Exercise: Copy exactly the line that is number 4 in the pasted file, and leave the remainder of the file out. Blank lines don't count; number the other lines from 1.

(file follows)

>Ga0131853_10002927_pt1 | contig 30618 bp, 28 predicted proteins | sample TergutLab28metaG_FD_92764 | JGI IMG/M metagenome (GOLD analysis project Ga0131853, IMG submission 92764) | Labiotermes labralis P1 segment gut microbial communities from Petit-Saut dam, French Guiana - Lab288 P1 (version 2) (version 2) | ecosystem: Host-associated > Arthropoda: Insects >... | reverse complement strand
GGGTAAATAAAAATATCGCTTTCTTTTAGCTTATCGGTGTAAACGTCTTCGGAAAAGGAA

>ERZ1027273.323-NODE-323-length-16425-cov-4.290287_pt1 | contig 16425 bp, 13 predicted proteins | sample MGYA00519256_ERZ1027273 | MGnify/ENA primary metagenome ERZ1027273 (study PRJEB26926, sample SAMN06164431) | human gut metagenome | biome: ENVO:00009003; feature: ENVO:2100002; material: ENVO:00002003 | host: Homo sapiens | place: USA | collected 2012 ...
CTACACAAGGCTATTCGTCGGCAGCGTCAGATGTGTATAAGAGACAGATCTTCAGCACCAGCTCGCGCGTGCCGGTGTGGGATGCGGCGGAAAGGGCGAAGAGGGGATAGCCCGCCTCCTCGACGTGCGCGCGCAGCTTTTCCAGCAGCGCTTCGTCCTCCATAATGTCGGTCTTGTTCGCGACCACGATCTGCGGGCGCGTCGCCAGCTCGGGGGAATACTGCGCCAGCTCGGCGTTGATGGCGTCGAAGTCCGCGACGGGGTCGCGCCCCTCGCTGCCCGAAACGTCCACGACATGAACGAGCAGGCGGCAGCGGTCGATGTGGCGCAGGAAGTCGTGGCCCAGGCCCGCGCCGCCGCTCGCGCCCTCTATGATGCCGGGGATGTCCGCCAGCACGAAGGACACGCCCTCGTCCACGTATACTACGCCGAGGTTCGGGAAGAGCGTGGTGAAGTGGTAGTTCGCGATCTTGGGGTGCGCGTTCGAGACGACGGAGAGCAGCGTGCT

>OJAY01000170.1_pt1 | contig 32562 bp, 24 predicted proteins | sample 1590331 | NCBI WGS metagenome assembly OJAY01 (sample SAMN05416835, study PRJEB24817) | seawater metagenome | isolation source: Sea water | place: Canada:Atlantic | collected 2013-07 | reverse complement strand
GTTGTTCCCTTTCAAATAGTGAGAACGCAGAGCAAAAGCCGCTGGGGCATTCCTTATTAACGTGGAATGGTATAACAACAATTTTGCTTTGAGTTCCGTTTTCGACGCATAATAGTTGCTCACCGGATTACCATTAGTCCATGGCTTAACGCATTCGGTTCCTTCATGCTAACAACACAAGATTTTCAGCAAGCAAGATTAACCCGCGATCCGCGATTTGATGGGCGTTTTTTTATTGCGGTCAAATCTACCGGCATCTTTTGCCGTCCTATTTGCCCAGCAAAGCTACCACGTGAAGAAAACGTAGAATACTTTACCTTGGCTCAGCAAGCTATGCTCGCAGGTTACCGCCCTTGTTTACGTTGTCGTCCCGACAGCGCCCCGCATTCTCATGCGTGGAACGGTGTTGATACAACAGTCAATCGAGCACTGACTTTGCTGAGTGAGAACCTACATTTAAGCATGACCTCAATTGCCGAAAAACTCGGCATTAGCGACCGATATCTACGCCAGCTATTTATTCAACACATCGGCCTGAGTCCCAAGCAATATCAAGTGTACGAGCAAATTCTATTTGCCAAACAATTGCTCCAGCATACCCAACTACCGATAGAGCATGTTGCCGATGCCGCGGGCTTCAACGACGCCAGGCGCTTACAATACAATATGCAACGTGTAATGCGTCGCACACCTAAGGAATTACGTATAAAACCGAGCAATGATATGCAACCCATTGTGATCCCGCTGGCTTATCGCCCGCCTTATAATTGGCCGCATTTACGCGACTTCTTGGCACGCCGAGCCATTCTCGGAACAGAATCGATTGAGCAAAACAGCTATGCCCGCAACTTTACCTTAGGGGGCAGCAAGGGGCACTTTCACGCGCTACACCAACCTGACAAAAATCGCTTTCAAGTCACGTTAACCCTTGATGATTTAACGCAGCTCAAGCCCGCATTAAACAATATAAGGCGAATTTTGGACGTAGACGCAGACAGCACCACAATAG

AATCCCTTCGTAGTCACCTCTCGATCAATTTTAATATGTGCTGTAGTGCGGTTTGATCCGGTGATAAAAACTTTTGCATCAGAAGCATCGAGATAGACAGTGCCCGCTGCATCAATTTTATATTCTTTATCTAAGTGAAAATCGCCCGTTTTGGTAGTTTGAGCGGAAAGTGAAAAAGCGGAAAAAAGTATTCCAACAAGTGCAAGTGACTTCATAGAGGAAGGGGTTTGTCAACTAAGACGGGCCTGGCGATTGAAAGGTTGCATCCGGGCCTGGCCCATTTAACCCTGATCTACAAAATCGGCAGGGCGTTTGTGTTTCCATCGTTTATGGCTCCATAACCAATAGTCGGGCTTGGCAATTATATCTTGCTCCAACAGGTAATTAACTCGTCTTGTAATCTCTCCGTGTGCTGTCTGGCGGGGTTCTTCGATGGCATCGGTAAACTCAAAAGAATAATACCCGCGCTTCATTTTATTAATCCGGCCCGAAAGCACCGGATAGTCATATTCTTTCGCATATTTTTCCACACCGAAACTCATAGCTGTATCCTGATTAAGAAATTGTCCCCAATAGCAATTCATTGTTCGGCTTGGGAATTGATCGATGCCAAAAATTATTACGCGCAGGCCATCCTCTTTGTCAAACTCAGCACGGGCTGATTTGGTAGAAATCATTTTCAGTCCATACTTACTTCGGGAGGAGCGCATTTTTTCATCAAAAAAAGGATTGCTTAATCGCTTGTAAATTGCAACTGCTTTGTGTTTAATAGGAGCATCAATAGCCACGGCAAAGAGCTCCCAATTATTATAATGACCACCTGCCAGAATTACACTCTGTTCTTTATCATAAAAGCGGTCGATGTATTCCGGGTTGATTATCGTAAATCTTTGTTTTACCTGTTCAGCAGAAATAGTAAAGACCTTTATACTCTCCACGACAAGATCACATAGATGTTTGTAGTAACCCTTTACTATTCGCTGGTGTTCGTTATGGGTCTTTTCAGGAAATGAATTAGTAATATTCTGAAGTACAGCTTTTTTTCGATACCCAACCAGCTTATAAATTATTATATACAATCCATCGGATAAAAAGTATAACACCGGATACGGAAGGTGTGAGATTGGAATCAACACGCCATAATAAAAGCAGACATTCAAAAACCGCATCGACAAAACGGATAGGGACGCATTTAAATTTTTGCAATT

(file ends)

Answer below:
CTACACAAGGCTATTCGTCGGCAGCGTCAGATGTGTATAAGAGACAGATCTTCAGCACCAGCTCGCGCGTGCCGGTGTGGGATGCGGCGGAAAGGGCGAAGAGGGGATAGCCCGCCTCCTCGACGTGCGCGCGCAGCTTTTCCAGCAGCGCTTCGTCCTCCATAATGTCGGTCTTGTTCGCGACCACGATCTGCGGGCGCGTCGCCAGCTCGGGGGAATACTGCGCCAGCTCGGCGTTGATGGCGTCGAAGTCCGCGACGGGGTCGCGCCCCTCGCTGCCCGAAACGTCCACGACATGAACGAGCAGGCGGCAGCGGTCGATGTGGCGCAGGAAGTCGTGGCCCAGGCCCGCGCCGCCGCTCGCGCCCTCTATGATGCCGGGGATGTCCGCCAGCACGAAGGACACGCCCTCGTCCACGTATACTACGCCGAGGTTCGGGAAGAGCGTGGTGAAGTGGTAGTTCGCGATCTTGGGGTGCGCGTTCGAGACGACGGAGAGCAGCGTGCT